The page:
As if dogs didn’t do enough just by existing and being awesome, these stalwart companions have also achieved a tremendous amount of respect in some of the toughest jobs on the planet. Whether it’s braving the icy arctic, or seeking out epicurean delights, many working breeds have been plying their trades for centuries, if not millennia.
Part of this success in the working world has been from selective breeding. Humans, needing the help of their canine cohorts, began to enhance the already stellar traits of dogs into different breeds. From beefy breeds with thick coats, meant to survive in the harshest conditions, to dogs with senses of smell or sight or hearing that far exceed other breeds, there seems to be a dog for every job.
As you’ll soon see, we mean every job. Ever consider hiring a dog to be a babysitter? It might seem crazy, but get a load of this list and you might be surprised by some of the roles dogs have filled through the years. Some are no longer jobs for which we feel dogs are qualified. Others, they’ve only gotten better at.
1. Pulling sleds
Huskies, Malamutes, Samoyeds, and more have all been tasked at one point or another with dragging heavily-laden sleds through ice and snow. Whether in Alaska, Russia, or anywhere in between (the long way, that is), sled dogs have provided vital transportation for humans and gear to some of the most inhospitable places in the world.
2. Protectors of temples
We often think of Lhasa Apsos as lap dogs, these days, but would you believe these silky-haired cuties were bred as an alarm system for Tibetan Buddhist temples? It’s true! This is why the breed is fiercely loyal to its family but also tends to be highly suspicious of strangers, as anyone who’s ever paid a visit to a Lhasa Apso owner’s house can tell you.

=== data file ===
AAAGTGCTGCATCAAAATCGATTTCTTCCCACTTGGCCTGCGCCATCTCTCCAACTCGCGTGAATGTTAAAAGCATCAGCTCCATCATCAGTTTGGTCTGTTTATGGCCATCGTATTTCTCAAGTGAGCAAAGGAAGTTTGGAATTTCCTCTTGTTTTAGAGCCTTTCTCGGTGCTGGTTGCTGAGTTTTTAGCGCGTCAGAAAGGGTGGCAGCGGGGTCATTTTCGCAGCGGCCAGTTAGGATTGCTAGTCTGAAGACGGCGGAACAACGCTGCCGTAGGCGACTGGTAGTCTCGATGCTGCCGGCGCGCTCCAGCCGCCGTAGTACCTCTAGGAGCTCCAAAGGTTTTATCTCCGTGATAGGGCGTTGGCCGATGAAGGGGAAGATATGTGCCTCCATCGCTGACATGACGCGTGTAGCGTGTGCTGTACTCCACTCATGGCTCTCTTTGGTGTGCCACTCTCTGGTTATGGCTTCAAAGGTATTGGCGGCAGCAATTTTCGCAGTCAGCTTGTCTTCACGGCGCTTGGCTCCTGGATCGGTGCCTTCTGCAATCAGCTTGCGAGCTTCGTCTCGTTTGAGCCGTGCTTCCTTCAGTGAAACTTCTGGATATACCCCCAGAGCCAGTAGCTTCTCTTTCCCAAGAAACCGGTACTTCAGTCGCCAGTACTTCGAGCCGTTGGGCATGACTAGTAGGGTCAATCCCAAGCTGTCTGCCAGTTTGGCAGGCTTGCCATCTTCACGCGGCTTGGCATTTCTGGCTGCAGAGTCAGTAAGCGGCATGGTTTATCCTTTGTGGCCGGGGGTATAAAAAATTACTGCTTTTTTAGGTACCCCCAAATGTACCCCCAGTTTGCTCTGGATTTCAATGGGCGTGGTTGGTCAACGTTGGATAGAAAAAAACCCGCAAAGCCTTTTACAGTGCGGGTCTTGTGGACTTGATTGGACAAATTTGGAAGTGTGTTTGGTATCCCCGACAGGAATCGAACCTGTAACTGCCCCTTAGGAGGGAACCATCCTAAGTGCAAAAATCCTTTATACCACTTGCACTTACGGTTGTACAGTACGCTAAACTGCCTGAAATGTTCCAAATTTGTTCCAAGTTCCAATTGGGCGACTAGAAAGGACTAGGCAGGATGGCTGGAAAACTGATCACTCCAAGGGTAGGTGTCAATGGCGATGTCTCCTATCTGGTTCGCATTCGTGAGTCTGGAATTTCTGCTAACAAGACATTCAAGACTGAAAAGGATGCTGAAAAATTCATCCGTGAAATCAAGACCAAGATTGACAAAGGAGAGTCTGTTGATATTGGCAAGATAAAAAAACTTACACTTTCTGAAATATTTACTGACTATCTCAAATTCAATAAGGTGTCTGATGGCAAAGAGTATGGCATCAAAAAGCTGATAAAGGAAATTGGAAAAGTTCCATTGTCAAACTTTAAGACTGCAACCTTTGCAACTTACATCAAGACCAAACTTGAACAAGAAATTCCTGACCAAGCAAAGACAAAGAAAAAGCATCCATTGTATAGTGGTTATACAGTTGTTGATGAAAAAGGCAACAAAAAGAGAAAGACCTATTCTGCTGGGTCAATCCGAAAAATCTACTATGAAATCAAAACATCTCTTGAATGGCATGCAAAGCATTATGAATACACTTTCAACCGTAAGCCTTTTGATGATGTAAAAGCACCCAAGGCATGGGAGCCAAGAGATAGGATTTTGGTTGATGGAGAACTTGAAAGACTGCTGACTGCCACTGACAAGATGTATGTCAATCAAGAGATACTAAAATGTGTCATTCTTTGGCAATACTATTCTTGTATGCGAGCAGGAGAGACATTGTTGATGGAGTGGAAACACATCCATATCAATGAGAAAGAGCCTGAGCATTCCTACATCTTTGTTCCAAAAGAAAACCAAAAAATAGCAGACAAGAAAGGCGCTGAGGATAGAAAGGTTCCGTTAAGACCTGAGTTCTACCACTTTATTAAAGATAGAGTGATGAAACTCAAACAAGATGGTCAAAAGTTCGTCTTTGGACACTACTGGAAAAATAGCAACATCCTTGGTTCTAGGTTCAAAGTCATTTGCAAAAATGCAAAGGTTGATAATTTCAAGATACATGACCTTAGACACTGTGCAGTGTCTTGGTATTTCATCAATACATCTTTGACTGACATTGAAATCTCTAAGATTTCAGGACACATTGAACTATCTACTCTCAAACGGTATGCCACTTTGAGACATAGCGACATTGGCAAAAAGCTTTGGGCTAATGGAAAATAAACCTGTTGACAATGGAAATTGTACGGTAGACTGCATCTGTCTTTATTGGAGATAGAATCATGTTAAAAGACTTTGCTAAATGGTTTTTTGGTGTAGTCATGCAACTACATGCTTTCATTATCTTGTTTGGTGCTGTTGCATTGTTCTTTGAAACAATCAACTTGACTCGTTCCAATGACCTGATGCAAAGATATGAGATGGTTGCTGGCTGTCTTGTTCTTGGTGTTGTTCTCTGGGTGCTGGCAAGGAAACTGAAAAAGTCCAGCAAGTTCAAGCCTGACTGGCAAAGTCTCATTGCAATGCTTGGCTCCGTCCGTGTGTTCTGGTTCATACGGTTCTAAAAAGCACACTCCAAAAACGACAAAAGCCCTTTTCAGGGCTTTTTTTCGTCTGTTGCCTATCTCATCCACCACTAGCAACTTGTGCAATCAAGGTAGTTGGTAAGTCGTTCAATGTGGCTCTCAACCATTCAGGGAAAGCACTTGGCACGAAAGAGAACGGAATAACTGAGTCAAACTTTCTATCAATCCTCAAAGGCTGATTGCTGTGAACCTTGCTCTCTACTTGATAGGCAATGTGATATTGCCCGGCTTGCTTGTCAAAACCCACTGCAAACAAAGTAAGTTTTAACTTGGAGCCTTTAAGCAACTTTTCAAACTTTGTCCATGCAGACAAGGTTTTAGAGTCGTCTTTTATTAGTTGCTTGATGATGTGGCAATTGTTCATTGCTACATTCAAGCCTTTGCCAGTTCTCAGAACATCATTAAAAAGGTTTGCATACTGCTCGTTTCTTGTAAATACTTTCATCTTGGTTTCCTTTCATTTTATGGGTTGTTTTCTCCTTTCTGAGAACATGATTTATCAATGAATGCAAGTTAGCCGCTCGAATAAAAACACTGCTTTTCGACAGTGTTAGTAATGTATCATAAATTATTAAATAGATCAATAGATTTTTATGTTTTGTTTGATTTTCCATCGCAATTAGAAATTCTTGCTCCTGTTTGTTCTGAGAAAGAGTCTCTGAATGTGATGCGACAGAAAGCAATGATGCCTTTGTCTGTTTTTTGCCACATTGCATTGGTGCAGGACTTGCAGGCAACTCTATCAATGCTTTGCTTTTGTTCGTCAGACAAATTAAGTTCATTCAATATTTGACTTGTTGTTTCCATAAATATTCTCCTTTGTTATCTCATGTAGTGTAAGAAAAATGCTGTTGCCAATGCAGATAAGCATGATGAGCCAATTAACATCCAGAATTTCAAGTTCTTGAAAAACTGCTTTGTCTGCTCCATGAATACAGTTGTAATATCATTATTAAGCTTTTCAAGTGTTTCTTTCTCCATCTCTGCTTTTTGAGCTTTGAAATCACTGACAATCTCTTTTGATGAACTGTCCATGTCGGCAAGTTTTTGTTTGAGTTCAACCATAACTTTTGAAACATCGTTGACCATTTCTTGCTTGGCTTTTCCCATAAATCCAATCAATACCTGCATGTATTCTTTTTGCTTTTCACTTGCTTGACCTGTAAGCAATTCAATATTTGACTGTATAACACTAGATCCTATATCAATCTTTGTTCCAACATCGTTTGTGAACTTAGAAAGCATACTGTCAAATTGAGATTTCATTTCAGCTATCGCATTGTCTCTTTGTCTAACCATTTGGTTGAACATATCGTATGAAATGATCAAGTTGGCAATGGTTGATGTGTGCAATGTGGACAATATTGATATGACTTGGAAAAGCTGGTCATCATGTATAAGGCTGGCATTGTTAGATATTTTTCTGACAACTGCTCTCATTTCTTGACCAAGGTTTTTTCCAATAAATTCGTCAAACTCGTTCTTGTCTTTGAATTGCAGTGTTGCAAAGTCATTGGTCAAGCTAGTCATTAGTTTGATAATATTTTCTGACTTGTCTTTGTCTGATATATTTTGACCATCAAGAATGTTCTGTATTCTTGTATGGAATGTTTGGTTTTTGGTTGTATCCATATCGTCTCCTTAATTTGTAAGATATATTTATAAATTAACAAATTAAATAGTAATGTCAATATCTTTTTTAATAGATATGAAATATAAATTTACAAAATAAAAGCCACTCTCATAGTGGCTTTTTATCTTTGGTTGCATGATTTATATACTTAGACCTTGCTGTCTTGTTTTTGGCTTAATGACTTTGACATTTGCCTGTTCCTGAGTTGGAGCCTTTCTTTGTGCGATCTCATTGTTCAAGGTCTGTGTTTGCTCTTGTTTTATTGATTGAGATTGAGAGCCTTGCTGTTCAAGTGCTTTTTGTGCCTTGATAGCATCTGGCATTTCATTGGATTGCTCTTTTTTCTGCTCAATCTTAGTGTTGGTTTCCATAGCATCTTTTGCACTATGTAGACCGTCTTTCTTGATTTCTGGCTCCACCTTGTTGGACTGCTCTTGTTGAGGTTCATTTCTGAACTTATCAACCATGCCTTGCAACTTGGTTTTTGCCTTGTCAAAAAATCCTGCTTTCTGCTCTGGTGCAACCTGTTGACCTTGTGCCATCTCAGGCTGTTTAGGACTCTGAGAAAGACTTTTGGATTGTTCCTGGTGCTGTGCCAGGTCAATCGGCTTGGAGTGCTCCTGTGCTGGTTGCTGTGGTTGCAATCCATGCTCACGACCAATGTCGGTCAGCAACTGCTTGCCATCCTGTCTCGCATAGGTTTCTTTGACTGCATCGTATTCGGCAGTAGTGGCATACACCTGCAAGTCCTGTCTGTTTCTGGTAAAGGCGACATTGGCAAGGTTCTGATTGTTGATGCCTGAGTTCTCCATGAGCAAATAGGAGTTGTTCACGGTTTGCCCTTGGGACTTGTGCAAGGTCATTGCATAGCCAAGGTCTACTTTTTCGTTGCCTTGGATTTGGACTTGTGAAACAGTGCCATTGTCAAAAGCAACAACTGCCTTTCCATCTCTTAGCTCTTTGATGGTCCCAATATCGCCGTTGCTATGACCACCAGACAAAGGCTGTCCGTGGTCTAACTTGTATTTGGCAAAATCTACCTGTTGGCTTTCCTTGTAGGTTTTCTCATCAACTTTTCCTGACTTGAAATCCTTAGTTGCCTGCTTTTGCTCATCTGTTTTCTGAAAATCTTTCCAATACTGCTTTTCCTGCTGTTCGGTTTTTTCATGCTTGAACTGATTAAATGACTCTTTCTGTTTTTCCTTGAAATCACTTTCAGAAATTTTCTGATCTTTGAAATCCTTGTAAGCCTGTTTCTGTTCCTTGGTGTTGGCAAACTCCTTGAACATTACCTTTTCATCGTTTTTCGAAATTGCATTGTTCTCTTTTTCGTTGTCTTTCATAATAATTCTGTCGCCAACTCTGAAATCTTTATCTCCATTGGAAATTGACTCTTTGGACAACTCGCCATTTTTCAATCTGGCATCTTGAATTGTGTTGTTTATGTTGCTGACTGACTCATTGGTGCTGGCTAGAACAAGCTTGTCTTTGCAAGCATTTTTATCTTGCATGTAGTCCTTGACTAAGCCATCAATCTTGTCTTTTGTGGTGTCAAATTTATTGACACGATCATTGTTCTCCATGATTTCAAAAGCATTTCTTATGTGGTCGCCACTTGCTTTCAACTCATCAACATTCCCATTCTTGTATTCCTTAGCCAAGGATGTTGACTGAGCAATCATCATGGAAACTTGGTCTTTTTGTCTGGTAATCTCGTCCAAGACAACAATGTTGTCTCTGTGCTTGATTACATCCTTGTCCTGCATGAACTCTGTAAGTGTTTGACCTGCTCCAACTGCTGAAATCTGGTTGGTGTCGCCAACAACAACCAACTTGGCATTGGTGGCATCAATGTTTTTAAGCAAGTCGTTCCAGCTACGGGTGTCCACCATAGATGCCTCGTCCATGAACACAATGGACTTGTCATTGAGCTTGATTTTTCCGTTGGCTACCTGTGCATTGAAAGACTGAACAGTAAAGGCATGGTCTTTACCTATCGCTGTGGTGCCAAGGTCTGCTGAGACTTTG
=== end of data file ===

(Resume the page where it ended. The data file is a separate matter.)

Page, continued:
Pit bulls (yes, pit bulls!) were often left in charge of babies in Victorian England. The breed was regarded then (as now) as a loyal, protective one, able to be incredibly loving and affectionate but certainly not one to cross.
4. A true mythological legend!
Well, it’s not really a career, but it’s certainly widely assumed to be one thanks to one enterprising 17-year-old painter. Edwin Landseer portrayed two rescue dogs “reviving” a traveler with a barrel of brandy carried on the collar. St. Bernards did, in fact participate in mountain rescues, but the St. Bernard Hospice that originated the breed used them much as any other dog, to sniff out lost travelers in the snow, so they could be rescued by plain old humans. The cartoons lied!
5. Maintaining the herd
Shepherding breeds like collies are not only highly intelligent, they’re also incredibly athletic, having been bred to guide sheep and other farm animals into or out of pens. But these clever dogs do more than that. They’re also fierce protector of their flocks from predators.
6. Police officer
German shepherds and also increasingly the related Belgian Malinois breeds are highly prized by police officers around the globe for their keen senses which can detect bombs and drugs. They are often also the first member of the team into a room when there might be danger. They work in the military as well, and it should be no surprise that dogs are always the most decorated non-human members of any military throughout history. The only other animal that even comes close is the horse, which hasn’t been as practical for military endeavors lately, but still finds employment in many police departments.
Newfoundlands were bred as companions to fishermen in - where else? - Newfoundland, pulling nets, hauling gear, and so forth. They’ve since been put to work as water rescue dogs, as their thick, triple coats are essentially waterproof, while their sturdy frames and webbed feet make them incredible swimmers.
In France and Europe, certain breeds of hound are prized for their ability to seek out the dirty little balls of fungal gold that fine diners know as truffles. Pigs are also used for this task, but it’s much easier and more effective to use truffle hounds, who are easily trained to find the valuable delicacy beneath the soil but - and here’s the important part - not eat them. Pigs easily find them without any training, but they do so because they are looking for a meal.